captioning provided bycaption associates, llc www.captionassociates.com>>> production underwriting for ruckus has been made possible inpart by the generous contributions from fred and louhartwig and from viewers like you.thank you. >>> welcome to ruckus, ourweekly food for thought fight over the news of the day and thetrends of the times. meet the new boss, same as theold boss. in the kansas city, missourischool district, the new
superintendent is the same manwho has been serving as interim superintendent.dr. steve green now has a two-year contract at $250,000per year. some question the timing of theappointment, just a day ahead of school board elections, butboard president airick leonard west says the deal has been inthe work for weeks and that bringing stability to thedistrict is paramount. so what are the implications ofthese two events, a board election and a permanentsuperintendent?
gwen.>> well, i think one implication in this case, of course, is thetiming. i think the timing is highlyquestionable for this board to make green permanent right atthe brink of having an election that could actually bring onfour new board members. so when you say you arepromoting stability, what you're actually doing is setting up asituation that could create more conflict and turmoil, especiallyif, say, the four people coming on the board -- all they have todo is coalesce one other vote if
they're not pleased with green,and then there you go back with this getting rid of thesuperintendent issue. the other issue is that it maymean nothing, because here at the state level, you have twobills pending. one is the layer bill.one is the pierce bill, both of which would give the departmentof elementary and secondary education the opportunity tocome in immediately and take over the district.with that desse is empowered to void all contracts, includingthe contract of the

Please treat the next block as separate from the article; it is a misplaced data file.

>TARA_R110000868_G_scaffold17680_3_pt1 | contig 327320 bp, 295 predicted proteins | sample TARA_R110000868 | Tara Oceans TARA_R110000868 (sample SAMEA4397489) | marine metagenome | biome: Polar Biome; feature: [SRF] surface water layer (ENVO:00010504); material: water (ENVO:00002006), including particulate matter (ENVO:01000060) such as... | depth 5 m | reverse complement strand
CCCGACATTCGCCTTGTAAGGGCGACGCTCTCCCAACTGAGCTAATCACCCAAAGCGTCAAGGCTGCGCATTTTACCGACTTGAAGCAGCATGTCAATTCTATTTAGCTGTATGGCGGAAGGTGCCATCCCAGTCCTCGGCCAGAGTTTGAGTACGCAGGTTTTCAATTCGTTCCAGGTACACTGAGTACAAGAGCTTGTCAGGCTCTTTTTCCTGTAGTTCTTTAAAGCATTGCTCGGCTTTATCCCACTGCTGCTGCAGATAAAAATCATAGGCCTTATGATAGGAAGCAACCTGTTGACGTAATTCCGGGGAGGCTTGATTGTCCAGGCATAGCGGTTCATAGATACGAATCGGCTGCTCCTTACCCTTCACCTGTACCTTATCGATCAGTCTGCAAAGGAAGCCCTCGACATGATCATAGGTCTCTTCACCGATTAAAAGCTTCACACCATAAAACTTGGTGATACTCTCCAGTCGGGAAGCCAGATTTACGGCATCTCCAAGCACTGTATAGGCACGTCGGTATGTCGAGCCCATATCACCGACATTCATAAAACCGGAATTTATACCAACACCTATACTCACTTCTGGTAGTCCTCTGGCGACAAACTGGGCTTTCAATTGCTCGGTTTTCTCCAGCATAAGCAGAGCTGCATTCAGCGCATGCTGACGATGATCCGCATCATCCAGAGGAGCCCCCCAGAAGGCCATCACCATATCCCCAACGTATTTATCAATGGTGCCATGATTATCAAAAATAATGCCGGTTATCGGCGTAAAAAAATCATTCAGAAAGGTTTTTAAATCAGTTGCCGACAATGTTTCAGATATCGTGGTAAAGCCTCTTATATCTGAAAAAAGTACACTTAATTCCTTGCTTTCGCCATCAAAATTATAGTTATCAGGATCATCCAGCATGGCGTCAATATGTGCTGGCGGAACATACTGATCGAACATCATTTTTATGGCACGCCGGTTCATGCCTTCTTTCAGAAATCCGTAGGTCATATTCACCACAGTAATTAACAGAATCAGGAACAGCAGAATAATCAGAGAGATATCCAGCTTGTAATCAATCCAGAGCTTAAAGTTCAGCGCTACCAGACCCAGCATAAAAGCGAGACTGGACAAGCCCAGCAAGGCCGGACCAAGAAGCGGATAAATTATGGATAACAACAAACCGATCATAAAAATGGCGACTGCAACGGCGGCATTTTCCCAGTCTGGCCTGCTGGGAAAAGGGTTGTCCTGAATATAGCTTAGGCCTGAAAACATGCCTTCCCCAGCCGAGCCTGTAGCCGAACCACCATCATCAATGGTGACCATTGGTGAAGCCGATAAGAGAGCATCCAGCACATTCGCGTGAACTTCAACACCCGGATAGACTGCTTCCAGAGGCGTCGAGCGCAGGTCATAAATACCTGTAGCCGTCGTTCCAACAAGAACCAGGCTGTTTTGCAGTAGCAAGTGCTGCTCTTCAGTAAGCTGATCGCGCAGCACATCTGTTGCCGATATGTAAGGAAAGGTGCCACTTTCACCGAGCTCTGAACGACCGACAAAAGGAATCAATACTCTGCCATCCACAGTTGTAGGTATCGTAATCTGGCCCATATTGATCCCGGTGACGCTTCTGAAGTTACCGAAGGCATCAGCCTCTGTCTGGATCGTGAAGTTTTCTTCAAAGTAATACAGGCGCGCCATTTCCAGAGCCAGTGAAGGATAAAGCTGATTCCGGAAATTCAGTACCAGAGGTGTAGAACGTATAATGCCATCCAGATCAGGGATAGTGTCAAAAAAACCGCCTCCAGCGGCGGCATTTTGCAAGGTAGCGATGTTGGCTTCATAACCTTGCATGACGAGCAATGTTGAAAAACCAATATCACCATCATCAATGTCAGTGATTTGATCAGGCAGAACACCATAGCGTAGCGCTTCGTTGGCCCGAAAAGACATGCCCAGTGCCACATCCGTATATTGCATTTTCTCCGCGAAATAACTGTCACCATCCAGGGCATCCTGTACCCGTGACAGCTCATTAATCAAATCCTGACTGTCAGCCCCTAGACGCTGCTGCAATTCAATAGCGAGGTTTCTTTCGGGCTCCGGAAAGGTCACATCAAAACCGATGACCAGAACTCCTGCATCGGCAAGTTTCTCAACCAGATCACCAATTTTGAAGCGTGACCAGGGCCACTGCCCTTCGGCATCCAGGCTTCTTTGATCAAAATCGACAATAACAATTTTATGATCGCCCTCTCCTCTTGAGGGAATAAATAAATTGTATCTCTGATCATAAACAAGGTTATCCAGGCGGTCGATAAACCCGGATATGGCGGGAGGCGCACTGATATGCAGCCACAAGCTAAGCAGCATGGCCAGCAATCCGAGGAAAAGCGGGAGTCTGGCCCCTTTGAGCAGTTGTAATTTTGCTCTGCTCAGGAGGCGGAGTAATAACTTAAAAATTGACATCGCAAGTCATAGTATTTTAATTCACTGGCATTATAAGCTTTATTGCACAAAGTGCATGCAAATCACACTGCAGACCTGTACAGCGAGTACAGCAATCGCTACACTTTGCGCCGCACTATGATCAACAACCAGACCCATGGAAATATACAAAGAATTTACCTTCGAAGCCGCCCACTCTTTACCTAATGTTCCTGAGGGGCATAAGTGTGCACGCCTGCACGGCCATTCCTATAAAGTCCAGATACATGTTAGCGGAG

superintendent, and appoint astate appointed board, state administrative board, whichcould come in and hire its own ceo to administer over theaffairs the district. >> dr. green knows what he'sgetting into. he's there, been through this,knows what the possibilities are.>> now. he's getting a $250,000contract. so i might sign on for that, aswell, given the situation. gwen, i think, raises anexcellent point, which is
basically, if they mess withgreen, the school board is history, and it should be.now, i know that we also may disagree on how good dr. greenis, but in that respect, if you go ahead and get rid of thesuperintendent now, and i totally agree with you that theyshouldn't have appointed him right before an election.that's stupid. but if they do go ahead and getrid of him, because everybody is wait a minute, this board is outof control, superintendent out of control.>> what was the point of
appointing him the day beforethe election? >> they claim they've beenworking on this for some time and finally came to closure onit. but still, you've got anelection. what you do is say, we will holdup on this decision until the outcome of the election.it may very well prove that most of the same people will bethere, and they can move forward.it's just a matter of a few weeks.so i don't understand the
urgency of it.it was just inappropriate behavior.>> mary, was the school board election on tuesday a debacle, afiesta, a disaster? (laughter).>> howling at the moon. i really -- i don't like to makefun of this situation, because it's just so constantly urgent.humor does relieve some of the stress of it all.but the problem here is that who is taking care of business?you know, who is taking care of the children?and i don't -- when things look
like they're a littlesuspicious, they probably are. things are what they seemsometimes, and this guy had a terrific contract, a quarter ofa million dollars in salary, which is a lovely thing, and hemade a deal with the people that could give it to him, and hetook it. >> what do you -- explain forus, if you would, generally, what happened in this election,why it's a debacle, fee fiasco, disaster, i believe you calledit. >> first of all, mary and ifinally agree on something.
a quarter of a million dollarsis a lovely thing. >> a lovely thing.>> what happened here is that the voters of kansas city justsent a message to the folks down in jefferson city.we're really not interested in keeping an elected board.we're so interested, 3 to 4% of us turned out to vote, and soyou couple that, i think, with the election to move thoseschools to independence, and that this school district votingstrongly to let them go, and a pattern begins to emerge herethat the people of this city